Happy Death Day – A Review


Director:  Christopher Landon

Starring:  Jessica Rothe, Israel Broussard, Ruby Modine

Rating:  B+

Initial Thoughts:  Go see ‘Happy Death Day.’  If your expectations are reasonable, it’s more than worth the price of admission.  But if you’re looking for an edge-of-your-seat horror, maybe look elsewhere, and save this one for RedBox or a streaming service.

**Spoilers below! Come back after you’ve seen this film!**

It was Friday the 13th, and I found myself on my own without a plan for celebrating this spooky day…  And while I always browse local tattoo shops for the usual ‘Friday the 13th’ specials, something about getting a spur-of-the-moment, somewhat-unplanned tattoo in a kind of cattle call atmosphere doesn’t exactly thrill me.  Being the owner of several tattoos, some of them on the larger side, I’m not against tattoos.  I’m just picky.

Anyway, since BP had to work, I thought I’d take myself out to the movies.  I really love going to the movies, especially by myself.  There’s just something about sitting in the dark, with (hopefully) no distractions, in a room with a bunch of strangers all sharing the same journey that is just so magical to me!

I was especially excited to go see ‘Happy Death Day.’  Not because I thought it was going to blow me away, that it was reinventing the wheel in this kind of repetitive-action genre, but because it simply looked like a fun thriller.  This summer was a huge bummer, mainstream movie-wise, but it looks like things are picking up for coming holiday season.

If you’re not familiar with ‘Happy Death Day,’ it’s a horror/thriller in the vein of the ‘Groundhog Day’ model, an idea driven home right off the bat by a constant stop and restart of the Universal logo.  ‘Happy Death Day’ features a college girl named Tree (Jessica Rothe), who relives the day of her murder with both its unexceptional details and terrifying end until she discovers her killer’s identity.  But rather than the serious tone this movie could take, the whole thing ends up really silly-feeling, in its attempt to be rather tongue-in-cheek.  The ‘Mean Girls’ vibe is alive and well, as none of the female characters are particularly likable and an integral part to the mystery-solving involves the lead character realizing the error of her ways and ultimately becoming a better person.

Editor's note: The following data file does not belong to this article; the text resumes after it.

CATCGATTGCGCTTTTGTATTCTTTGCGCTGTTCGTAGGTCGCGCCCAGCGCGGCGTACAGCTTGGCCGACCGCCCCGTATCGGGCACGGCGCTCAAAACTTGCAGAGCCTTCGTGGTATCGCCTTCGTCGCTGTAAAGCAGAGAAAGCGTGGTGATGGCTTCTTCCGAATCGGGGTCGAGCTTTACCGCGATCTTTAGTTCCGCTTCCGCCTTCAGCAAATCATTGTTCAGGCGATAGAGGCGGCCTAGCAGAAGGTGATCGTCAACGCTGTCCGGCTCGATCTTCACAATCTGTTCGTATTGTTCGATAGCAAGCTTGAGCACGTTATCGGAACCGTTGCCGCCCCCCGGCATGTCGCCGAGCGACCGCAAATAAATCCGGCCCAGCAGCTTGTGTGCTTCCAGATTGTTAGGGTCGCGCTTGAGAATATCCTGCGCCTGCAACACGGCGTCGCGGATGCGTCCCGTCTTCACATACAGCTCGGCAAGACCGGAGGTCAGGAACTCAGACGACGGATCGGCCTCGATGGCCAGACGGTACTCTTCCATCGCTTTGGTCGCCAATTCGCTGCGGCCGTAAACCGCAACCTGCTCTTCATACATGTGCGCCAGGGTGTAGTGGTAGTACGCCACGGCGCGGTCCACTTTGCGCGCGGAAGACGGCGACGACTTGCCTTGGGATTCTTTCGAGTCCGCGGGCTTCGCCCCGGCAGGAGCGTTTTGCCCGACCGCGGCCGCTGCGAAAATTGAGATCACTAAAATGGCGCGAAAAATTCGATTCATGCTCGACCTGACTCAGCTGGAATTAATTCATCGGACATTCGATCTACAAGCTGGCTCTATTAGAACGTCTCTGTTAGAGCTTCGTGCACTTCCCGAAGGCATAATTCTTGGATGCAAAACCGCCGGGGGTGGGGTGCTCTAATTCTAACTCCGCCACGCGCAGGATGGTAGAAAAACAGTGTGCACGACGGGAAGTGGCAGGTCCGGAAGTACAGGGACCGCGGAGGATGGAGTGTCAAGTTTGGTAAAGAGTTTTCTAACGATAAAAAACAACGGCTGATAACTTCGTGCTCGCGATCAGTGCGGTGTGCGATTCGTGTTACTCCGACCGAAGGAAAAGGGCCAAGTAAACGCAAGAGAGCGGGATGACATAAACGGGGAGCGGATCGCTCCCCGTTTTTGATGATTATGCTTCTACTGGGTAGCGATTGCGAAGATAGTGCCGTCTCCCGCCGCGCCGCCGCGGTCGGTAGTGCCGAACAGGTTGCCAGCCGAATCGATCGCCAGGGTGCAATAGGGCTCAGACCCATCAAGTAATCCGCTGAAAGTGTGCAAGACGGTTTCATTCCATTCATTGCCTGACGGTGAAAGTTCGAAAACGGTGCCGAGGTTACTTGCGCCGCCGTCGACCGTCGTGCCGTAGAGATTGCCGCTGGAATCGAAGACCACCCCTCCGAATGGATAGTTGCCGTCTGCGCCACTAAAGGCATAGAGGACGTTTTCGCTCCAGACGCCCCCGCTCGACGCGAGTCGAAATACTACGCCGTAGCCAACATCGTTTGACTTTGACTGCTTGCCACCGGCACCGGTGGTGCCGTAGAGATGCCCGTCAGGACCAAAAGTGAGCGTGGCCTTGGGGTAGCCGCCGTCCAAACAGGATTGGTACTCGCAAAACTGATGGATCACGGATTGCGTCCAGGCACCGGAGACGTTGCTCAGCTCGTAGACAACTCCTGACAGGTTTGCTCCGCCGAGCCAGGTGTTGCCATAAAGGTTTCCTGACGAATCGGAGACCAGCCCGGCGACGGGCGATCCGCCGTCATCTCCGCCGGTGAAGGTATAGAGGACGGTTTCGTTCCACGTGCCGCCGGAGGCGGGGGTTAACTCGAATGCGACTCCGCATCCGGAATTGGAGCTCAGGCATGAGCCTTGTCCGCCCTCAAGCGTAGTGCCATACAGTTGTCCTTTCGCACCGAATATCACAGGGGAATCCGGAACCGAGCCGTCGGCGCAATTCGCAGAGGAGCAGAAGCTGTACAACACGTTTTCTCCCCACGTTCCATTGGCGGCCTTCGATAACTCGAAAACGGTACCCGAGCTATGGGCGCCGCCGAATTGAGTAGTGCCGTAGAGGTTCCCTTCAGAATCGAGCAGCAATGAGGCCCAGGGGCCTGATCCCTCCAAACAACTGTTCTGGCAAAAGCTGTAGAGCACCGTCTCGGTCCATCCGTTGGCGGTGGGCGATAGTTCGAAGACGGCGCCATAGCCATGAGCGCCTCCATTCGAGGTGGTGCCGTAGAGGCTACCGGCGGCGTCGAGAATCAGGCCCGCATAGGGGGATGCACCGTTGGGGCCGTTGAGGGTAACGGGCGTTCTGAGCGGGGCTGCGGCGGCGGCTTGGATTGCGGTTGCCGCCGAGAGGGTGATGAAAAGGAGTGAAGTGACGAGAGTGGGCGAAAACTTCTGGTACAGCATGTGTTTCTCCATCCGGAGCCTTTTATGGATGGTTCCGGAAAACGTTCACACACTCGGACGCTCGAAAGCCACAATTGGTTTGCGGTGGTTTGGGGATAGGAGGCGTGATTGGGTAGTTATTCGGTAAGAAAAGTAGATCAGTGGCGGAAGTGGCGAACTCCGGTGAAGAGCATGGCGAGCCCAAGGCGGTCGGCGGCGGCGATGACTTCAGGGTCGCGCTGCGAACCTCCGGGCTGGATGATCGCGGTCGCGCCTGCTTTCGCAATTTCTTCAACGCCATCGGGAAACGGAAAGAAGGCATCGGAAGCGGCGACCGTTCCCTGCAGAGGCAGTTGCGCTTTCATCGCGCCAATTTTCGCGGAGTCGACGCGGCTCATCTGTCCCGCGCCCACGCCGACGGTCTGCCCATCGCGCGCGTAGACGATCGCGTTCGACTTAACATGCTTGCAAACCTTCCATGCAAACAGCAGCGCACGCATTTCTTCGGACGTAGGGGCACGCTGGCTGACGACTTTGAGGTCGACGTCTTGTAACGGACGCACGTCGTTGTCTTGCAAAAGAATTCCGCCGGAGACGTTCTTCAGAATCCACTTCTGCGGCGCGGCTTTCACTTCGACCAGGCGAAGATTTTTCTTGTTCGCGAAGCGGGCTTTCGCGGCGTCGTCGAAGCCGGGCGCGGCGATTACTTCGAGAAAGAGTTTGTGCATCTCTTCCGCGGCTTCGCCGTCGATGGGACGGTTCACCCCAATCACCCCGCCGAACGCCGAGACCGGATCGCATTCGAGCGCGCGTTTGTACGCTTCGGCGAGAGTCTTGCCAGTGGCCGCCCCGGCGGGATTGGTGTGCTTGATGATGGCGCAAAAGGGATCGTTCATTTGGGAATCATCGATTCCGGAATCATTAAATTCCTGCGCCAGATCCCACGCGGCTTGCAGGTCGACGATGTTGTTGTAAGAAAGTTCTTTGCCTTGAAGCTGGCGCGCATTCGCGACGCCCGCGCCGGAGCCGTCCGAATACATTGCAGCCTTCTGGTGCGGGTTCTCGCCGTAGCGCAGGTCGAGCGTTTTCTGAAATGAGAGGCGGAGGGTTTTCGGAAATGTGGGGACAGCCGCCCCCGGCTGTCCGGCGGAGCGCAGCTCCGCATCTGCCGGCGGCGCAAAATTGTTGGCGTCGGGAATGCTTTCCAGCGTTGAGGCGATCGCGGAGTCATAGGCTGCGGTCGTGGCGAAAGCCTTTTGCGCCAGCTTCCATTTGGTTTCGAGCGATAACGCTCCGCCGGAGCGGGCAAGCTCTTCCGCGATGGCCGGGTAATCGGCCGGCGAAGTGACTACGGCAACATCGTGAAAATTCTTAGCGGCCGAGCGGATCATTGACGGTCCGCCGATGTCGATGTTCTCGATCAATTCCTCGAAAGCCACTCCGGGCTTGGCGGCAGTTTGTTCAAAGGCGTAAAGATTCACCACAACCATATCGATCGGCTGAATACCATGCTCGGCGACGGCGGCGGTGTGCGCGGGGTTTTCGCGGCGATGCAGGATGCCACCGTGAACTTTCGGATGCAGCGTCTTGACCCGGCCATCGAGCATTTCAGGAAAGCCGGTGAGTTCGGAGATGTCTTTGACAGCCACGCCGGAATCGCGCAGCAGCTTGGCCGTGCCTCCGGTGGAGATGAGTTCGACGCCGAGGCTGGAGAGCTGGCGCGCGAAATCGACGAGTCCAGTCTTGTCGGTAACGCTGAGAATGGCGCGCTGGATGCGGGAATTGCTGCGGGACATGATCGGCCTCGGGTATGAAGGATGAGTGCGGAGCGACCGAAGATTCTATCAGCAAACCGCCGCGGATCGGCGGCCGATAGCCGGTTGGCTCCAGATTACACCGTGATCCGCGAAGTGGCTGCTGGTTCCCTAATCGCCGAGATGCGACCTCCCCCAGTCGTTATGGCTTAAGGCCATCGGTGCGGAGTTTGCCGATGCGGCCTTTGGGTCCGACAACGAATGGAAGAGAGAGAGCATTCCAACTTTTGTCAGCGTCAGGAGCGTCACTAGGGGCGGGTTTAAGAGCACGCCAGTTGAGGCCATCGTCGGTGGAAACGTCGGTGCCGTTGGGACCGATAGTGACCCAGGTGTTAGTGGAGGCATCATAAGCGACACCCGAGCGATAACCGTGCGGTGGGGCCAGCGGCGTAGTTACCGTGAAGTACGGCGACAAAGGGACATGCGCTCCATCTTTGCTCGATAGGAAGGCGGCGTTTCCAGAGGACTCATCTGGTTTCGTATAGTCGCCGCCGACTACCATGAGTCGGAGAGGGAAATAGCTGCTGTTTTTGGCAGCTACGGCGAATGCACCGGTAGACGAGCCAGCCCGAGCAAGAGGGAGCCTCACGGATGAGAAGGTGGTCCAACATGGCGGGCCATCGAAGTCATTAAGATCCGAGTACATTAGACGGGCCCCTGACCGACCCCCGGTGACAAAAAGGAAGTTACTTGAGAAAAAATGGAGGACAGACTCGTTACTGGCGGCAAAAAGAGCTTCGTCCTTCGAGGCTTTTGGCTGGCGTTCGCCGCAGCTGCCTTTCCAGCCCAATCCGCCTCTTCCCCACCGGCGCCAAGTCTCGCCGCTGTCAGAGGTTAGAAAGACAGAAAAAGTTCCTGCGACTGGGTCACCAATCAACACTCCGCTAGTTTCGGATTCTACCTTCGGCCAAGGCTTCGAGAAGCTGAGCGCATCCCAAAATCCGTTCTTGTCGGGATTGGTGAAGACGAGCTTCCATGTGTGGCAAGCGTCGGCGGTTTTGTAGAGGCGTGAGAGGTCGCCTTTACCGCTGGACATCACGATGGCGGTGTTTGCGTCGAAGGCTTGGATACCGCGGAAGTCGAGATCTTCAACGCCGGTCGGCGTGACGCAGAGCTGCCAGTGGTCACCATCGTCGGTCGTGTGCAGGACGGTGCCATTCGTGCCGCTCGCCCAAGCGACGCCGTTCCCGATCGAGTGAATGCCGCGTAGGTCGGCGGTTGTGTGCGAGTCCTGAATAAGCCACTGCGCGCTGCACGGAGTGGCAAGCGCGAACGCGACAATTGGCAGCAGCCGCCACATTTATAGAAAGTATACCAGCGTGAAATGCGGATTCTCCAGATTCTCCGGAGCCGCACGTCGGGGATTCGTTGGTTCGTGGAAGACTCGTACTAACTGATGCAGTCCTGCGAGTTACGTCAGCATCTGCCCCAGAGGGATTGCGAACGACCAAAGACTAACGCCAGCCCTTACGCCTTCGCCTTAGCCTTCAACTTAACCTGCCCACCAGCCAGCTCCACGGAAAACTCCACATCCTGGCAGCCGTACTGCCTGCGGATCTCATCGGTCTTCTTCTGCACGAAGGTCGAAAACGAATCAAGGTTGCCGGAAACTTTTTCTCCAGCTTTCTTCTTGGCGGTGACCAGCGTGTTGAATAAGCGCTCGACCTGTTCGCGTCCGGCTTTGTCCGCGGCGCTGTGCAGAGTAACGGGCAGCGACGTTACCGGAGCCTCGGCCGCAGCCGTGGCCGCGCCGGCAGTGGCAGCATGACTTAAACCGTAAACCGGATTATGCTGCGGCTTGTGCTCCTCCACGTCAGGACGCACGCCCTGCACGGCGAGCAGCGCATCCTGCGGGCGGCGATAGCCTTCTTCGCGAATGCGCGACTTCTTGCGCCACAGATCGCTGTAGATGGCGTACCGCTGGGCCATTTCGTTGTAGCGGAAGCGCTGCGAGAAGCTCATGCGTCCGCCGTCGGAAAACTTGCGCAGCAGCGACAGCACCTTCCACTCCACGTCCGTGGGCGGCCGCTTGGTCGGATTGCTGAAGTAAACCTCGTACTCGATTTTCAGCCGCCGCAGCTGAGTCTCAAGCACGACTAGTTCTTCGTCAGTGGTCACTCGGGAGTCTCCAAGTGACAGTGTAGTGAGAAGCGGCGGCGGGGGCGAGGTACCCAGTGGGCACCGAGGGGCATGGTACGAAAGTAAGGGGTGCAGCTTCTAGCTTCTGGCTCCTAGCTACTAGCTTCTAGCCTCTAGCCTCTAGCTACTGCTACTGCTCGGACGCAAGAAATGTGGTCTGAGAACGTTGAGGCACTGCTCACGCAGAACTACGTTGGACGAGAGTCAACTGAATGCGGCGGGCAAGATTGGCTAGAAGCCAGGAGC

Despite having a lot of fun watching this—I particularly enjoyed Jessica Rothe’s performance once she shed director Christopher Landon’s obvious “sorority bitch” two-dimensional box in the first ten minutes or so—there was plenty to chew on, complaint-wise.  Firstly, though there are plenty of ridiculous mascots in the college sport world, making the mascot a baby was clearly just a ploy to use the somewhat unsettling baby mask as the killer’s disguise.  Seriously, what kind of mascot is a baby?  Secondly, this movie was clearly written by a man.  Tree initially has about as much depth as a puddle:  she’s a sorority girl who sleeps around, including with her professor, gets drunk, is catty with her sorority sisters/frenemies.  You know, your typical behavior as a college girl.  I’m honestly surprised we were spared a getting-ready montage and/or a pillow fight scene.  And while ‘Happy Death Day’ was self-aware enough to acknowledge its ‘Groundhog Day’ model (even mentioning the film by name towards the end of the film), its occasional ‘winkwinknudgenudge’ moments were kind of insulting in that they felt lazy and pretty noncommittal.  I couldn’t tell if this was a film that was trying too hard or not hard enough, and I’m not sure even the director (and actors) could tell you which direction they’re leaning.  This is most evident in the marketing of this movie.  The trailer made it seem like more of a horror movie, and yet the PG-13 rating, the flat and unmemorable jump-scares, and the noticeable absence of real gore lend itself more to a thriller than a horror movie.  Was Landon trying to make a more accessible film for a broader audience?  If not, he should adopt this story if anyone asks him about this movie in the future.

I do want to give credit to Jessica Rothe though.  Despite what feels like two-dimensional direction in the beginning of this film, Rothe quickly commits to the physical demand of this role as the violence and action increases.  Her frustration is multifaceted as she relives each day, feeling both closer and farther to understanding her situation and determining the identity of her killer.  I won’t spoil the reveal here, because I do think this is a fun watch, especially if you’re looking for a fun pre-Halloween flick to indulge in.  But I will say that despite the obvious misdirection at times (Tree is pretty awful to nearly everyone around her, making her list of potential killers a long one to wade through), the identity of the killer is pretty easy to nail-down early on even if the motive seems pretty stupid (and also a little insulting/misogynistic; thanks, Male Writer).

Final Thoughts:  Provided you’ve managed your expectations, this is a fun little thriller.  It’s definitely tame enough to watch with folks who don’t love horror movies.

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